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Charles Loomis Dana

Born 1852-03-25
Died 1935

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American neurologist, born March 25, 1852, Woodstock, Vermont; died 1935.

Biography of Charles Loomis Dana

Charles Loomis Dana was born in Woodstock, Vermont (not Woodstock of 1969 rock festival fame, which is in NY). Following graduation from Dartmouth College, New Hampshire, he became secretary to the U.S. senator for Vermont and so spent time in Washington, D.C. Here he became interested in biology and after three years in politics became secretary to professor Spencer Fullerton Baird (1823-1887) at the Smithsonian Institute and worked there and at Woods Hole, Massachusetts, where he undertook zoological studies for the U.S. Fish Commisioners. These studies commenced his interest in medicine and in 1873 he became apprentice to Dr. Boyinton and gained an M.D. degree from the Columbia University Medical College in Washington in 1876. The following year he took a similar degree at the College of Physicians and Surgeons, New York.

Dana interned at Bellevue, and Austin Flint (1812-1886) senior and Edward Gamalich Janeway (1841-1911) were his chiefs of service. It was here that he commenced his interest in neurology and was made a professor of physiology at the New York Women’s College, holding this position from 1880 to 1888. Together with William James Morton (1845-1920) – son of Morton of anaesthetic fame - he was involved in the trial and autopsy of C. J. Guiteau, which resulted in much publicity in the newspapers of the day, and was the beginning of an association with forensic medicine.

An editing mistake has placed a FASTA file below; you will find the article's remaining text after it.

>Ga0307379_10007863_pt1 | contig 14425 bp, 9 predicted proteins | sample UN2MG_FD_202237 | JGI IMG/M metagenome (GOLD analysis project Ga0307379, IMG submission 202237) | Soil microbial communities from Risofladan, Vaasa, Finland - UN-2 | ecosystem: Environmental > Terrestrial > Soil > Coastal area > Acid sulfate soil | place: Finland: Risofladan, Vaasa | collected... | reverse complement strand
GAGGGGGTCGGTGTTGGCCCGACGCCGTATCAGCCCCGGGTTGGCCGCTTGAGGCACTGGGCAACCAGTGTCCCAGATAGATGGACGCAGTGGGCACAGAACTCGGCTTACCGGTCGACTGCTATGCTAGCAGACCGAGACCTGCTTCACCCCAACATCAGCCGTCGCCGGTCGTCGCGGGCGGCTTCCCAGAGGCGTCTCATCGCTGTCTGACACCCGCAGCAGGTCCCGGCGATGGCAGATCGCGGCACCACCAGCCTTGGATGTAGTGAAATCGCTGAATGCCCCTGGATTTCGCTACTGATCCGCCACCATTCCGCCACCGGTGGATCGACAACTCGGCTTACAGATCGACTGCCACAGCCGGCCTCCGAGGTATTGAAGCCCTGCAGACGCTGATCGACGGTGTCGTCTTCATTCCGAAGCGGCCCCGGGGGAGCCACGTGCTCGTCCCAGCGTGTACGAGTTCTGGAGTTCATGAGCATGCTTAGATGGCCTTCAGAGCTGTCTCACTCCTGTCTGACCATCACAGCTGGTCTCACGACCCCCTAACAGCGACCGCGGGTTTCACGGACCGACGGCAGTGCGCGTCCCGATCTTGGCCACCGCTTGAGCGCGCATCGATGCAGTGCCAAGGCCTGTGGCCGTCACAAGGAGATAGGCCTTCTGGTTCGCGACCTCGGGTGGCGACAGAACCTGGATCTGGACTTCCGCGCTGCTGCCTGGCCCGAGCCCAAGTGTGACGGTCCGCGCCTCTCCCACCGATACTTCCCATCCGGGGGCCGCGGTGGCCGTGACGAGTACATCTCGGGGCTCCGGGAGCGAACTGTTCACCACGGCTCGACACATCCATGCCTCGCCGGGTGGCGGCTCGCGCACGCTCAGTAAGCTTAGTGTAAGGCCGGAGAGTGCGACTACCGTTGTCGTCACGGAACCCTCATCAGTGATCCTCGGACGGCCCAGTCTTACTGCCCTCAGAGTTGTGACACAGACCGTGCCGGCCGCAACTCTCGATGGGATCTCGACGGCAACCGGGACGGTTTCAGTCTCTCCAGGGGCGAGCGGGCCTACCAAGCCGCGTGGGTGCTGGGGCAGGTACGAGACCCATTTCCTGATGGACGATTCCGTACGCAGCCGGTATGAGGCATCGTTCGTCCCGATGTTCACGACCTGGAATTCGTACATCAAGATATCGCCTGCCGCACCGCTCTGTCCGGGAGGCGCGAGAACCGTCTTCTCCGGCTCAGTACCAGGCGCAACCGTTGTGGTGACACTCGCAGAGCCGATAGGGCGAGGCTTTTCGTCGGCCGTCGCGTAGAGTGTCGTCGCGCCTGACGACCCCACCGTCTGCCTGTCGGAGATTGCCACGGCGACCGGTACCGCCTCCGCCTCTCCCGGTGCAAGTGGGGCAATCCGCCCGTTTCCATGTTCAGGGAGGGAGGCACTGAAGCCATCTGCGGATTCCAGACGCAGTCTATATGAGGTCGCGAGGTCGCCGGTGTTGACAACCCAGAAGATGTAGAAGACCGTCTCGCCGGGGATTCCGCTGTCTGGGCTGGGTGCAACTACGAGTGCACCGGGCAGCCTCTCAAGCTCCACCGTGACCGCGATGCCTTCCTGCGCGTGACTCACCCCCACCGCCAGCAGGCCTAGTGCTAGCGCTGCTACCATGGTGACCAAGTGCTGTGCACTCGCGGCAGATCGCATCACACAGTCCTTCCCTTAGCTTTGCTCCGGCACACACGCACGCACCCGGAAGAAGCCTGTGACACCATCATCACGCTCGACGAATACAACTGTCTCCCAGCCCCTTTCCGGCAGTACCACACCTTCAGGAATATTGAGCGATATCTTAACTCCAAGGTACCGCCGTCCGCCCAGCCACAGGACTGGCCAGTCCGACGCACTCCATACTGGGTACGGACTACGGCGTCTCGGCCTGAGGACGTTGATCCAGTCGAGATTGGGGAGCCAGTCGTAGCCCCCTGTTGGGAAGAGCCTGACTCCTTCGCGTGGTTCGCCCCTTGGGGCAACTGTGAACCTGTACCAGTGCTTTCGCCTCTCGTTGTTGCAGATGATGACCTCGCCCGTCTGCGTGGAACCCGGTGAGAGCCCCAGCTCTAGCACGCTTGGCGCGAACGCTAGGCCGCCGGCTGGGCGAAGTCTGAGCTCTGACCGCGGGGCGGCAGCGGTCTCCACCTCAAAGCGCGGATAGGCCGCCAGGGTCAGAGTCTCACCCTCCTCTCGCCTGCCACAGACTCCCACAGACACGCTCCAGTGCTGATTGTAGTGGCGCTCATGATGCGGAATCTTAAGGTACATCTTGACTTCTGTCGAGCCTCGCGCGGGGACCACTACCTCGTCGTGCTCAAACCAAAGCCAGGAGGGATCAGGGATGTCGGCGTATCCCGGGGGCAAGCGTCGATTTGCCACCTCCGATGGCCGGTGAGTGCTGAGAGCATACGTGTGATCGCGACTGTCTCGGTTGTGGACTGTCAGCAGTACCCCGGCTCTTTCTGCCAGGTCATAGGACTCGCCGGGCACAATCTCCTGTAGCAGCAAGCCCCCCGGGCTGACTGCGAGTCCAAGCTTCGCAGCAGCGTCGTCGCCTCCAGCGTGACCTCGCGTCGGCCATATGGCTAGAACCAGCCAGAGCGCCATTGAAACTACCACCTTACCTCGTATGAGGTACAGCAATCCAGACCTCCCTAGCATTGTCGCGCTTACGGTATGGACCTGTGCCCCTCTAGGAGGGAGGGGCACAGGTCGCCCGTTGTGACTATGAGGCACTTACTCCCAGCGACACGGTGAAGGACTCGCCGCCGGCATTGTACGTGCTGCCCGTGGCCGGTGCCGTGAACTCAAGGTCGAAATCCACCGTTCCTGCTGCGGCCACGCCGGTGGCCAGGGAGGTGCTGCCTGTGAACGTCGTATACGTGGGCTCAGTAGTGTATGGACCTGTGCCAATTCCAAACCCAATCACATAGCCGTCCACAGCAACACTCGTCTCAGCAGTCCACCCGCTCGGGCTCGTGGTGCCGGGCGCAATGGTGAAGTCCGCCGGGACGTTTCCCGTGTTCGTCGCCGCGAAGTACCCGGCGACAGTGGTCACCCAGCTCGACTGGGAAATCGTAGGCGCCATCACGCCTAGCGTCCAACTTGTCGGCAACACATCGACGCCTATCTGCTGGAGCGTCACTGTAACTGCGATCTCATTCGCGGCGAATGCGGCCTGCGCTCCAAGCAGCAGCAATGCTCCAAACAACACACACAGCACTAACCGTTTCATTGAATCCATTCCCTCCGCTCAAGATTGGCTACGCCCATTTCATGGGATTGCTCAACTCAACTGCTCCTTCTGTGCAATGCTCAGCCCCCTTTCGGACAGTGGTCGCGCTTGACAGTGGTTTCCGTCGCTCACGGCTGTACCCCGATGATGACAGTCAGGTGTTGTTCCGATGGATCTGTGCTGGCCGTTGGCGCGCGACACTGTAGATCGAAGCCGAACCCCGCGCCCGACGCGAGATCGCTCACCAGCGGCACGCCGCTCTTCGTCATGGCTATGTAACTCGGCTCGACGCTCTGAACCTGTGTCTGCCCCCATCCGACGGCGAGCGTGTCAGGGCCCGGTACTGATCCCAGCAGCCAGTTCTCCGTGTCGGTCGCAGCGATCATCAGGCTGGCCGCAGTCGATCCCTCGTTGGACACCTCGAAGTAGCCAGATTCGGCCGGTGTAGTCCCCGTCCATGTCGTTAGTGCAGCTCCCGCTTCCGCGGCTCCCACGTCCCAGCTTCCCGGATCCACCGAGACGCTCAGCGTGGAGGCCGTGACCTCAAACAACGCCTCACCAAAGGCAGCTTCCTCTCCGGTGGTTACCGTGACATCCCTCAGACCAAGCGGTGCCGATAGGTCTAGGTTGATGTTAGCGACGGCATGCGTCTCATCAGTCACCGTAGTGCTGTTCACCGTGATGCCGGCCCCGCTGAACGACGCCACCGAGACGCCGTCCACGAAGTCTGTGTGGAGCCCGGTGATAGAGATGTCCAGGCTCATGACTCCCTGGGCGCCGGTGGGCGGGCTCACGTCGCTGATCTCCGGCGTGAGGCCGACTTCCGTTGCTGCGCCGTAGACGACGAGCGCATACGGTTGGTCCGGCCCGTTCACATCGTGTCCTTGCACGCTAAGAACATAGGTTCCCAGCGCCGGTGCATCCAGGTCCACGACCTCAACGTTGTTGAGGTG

From 1886-1898 he was professor of diseases of the mind and nervous system at the Postgraduate Hospital and Medical School. Shortly after leaving that institution he became professor of nervous diseases at the Cornell Medical School, remaining until 1902 when he retired.

Dana made pioneering works in the physiology and pathology of the nervous system (glandula pinealis, paralysis agitans, athetose, multiple sclerosis). He was one of the first to suggest a seccession of the posterior roots in athetosis, spastic paralysis and painful conditions. He was also active in the fields psychiatry and psychology, public health, medical history and archeology.

In 1892 the first edition of his book Diseases of the Nervous System was published. This was a most successful textbook which ran to several editions. He had quite a literary flare and published several books with the family publishing house Elm Tree Press. These were mainly translations of Latin authors such as Horace. Together with Silas Weir Mitchell (1829-1914) he was largely responsible for the improvement and development of American mental hospitals. He published quite extensively but his most important contribution was his clear description of subacute combined degeneration seconday to pernicious anaemia, and he made a number of important contributions on topics such as arsenical neuritis and the effects of alcohol – wet brain syndrome. He made a number of notable contributions on the history of medicine and was a member of the Charaka Club of New York where many of his discussions on medical history and ancient physicians were presented and published in its proceedings.

Charles Loomis Dana, Bernard Sachs (1858-1944) and Moses Allen Starr (1854-1932) were called “the New York Triumvirate.” It was Dana’s idea that Sachs should write a book on nervous diseases of children, the first of its kind in America.

«The old fashioned family physician and general practitioner . . . was a splendid figure and useful person in his day; but he was badly trained, he was often ignorant, he made many mistakes, for one cannot by force of character and geniality of person make a diagnosis of appendicitis, or recognize streptococcus infection.» New York Medical Journal, 1913; 97: 1.

«All the real, solid, elemental jests against doctors were uttered some one or two thousand years ago.»

We thank W. Mortone for correcting an error.

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